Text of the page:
Waste Minimization in the United States
Waste Minimization in Environmental Law
Although reducing and controlling the discharge of pollution has been the method of regulation adopted in the major environmental laws, another option is more attractive: waste minimization.
After waste products are treated at the end of the manufacturing process, they must be disposed of. Environmental statutes and regulations specify the ways waste may be disposed. But by streamlining processes, businesses may be able to reduce the amount of resulting waste. This reduction benefits not only the environment, but also the business, which has less waste to manage. If the waste is hazardous, the price of disposal will be greatly reduced, because all costs for hazardous waste handling, transportation and disposal are high, and future liability for cleanup will remain as long as the generator of the waste exists.
Waste can be minimized in several ways: reducing the amount of raw products introduced in the system, selecting more efficient technology, using fewer toxic or hazardous components in the system, increasing the amount of recycled goods used in manufactured products, recycling waste, and treating spent materials so they can be reused within the system in which they were created. The end result, a reduction in the amount of waste produced, is good for all of us.
Recycling is an effective way to reduce waste. In many jurisdictions, it is not optional. Particularly in states and cities where land is hard to find, new landfills simply cannot be built after the old landfills close. When a state runs out of room for waste, it turns to other states for assistance, but the citizens in the receiving states usually do not appreciate being a dumping ground.
Thus disposal of waste has become a difficult political and social issue. No one wants a landfill in his or her community. In fact, the citizens’ rallying cry “Not in my backyard!” has become so common it has earned an acronym: NIMBY. Proposed incineration sites have been strongly opposed by communities in the past few years, and industrial and hazardous waste sites are extremely unpopular.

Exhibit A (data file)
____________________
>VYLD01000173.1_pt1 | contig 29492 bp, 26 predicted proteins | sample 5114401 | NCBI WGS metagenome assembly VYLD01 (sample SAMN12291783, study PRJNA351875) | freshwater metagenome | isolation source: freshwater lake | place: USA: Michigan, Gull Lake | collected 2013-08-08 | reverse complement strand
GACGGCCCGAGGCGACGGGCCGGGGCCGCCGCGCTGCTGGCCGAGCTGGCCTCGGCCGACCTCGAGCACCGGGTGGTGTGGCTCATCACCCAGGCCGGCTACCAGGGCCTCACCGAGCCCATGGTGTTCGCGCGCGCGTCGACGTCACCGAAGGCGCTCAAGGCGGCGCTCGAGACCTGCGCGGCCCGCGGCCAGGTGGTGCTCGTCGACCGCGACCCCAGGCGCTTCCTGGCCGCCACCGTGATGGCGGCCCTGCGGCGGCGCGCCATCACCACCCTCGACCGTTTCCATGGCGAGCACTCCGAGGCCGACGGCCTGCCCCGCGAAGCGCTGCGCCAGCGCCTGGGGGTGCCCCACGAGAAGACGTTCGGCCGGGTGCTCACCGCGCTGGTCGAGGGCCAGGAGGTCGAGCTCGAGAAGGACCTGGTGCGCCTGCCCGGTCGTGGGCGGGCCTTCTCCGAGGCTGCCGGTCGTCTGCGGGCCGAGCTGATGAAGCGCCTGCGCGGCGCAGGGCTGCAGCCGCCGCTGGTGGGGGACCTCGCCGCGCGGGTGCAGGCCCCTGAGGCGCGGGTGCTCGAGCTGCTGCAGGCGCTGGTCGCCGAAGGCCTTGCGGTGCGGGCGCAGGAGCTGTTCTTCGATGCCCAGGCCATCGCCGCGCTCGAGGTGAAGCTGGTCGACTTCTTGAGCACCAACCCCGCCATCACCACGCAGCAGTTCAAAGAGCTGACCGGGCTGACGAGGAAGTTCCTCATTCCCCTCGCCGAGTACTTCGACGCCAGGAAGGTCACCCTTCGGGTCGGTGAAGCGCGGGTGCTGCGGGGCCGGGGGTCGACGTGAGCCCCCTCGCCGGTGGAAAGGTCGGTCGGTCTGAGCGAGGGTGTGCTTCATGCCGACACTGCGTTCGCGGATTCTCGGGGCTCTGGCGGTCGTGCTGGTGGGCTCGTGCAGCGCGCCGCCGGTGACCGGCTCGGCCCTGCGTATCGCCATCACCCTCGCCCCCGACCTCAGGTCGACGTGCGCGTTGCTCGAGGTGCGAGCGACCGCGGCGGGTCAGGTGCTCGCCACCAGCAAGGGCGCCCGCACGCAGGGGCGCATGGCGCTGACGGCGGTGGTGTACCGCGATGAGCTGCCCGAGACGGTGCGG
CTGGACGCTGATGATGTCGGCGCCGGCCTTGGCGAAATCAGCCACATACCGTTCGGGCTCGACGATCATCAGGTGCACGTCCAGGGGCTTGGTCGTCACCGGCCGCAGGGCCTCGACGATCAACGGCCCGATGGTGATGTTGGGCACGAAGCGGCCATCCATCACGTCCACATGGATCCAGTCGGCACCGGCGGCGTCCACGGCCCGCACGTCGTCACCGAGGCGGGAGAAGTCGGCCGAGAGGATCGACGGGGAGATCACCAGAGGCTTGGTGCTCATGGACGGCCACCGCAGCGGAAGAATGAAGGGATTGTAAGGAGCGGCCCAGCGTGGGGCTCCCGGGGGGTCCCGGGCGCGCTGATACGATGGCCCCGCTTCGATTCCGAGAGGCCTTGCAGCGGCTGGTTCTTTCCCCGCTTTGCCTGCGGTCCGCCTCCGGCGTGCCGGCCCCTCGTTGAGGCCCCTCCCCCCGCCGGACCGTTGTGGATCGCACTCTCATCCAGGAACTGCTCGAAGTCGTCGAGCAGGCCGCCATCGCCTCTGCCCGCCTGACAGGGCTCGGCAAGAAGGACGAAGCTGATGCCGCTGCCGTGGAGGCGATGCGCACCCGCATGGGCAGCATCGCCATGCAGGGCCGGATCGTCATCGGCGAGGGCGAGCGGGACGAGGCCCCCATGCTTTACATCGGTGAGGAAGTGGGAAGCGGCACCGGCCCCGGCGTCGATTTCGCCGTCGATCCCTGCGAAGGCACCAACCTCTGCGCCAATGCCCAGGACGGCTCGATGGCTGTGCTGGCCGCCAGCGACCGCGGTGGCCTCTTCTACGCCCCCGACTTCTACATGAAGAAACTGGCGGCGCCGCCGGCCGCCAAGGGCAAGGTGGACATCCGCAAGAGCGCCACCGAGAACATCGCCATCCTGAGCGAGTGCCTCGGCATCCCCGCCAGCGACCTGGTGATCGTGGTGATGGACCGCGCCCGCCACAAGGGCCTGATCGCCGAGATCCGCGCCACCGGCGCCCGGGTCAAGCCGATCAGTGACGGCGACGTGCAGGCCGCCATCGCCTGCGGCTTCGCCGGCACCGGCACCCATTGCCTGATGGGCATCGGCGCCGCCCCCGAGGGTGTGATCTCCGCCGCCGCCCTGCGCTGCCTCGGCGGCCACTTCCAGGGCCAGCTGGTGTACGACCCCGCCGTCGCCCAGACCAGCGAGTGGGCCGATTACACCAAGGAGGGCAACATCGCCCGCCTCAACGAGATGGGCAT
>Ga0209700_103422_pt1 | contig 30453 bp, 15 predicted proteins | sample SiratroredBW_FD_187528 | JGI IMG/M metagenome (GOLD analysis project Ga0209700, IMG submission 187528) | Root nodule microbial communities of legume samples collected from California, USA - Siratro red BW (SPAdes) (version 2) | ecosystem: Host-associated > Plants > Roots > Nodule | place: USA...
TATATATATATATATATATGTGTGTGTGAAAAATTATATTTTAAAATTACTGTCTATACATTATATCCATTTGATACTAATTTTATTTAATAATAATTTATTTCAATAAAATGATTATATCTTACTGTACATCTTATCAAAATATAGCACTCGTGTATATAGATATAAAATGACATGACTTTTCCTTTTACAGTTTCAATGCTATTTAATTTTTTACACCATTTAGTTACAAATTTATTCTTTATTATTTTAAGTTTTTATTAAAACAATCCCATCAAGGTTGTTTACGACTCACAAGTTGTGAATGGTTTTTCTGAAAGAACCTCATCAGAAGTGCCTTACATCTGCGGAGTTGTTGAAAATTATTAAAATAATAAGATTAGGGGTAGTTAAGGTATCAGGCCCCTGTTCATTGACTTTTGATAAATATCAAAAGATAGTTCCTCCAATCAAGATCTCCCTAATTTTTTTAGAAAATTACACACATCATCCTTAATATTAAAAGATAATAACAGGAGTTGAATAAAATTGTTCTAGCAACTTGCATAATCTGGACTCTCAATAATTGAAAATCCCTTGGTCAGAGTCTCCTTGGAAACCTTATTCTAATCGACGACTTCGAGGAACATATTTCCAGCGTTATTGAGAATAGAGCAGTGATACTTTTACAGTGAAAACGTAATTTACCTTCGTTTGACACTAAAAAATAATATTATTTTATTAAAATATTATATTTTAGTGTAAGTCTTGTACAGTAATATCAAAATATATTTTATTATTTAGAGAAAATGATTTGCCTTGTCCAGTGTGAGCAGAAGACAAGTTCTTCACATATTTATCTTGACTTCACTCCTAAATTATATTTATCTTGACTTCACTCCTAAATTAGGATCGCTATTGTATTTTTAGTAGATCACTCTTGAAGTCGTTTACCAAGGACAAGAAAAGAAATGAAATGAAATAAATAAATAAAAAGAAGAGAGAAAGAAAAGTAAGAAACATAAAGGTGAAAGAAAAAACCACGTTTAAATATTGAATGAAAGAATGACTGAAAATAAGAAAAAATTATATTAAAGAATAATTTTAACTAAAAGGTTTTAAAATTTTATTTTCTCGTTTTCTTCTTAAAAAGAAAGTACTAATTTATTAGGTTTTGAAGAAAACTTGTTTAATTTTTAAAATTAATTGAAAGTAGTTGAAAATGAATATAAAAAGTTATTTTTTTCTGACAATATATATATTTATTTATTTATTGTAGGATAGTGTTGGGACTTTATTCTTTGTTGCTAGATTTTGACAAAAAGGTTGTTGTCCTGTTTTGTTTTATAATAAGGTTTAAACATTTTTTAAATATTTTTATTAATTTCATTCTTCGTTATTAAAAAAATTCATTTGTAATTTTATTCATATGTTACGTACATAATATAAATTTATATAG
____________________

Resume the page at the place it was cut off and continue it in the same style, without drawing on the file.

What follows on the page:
Even if the discussion is limited to nontoxic domestic waste, we clearly have no room to continue disposing at the rate we have in the past. One answer is reducing waste at the source. For the average consumer, this means selecting products with less packaging, rejecting products if the products themselves or their packaging are not earth friendly, recycling, and buying recycled goods.
Recycling has become a popular solution. But for recycling to work, a complete loop must be created. The goods have to be made of recyclable products, people must deliver the recyclable component, a recycler must process the product, then it must be incorporated into new goods. Finally, the consumer must select recycled goods in sufficient amounts to establish and sustain a market.
The direct advantages of recycling include keeping the product from becoming a waste and reducing the volume of virgin resources needed. However, the indirect effect is also important. If fewer new products have to be manufactured from raw materials, production wastes should shrink.
To encourage reduction in packaging, Germany requires producers of products to accept packaging it creates. The consumer simply brings the packaging back to the seller. This procedure encourages manufacturers to reduce volume of waste and returns the packaging to those most able to reuse it.
Based on “Environment and the Law. A Dictionary”.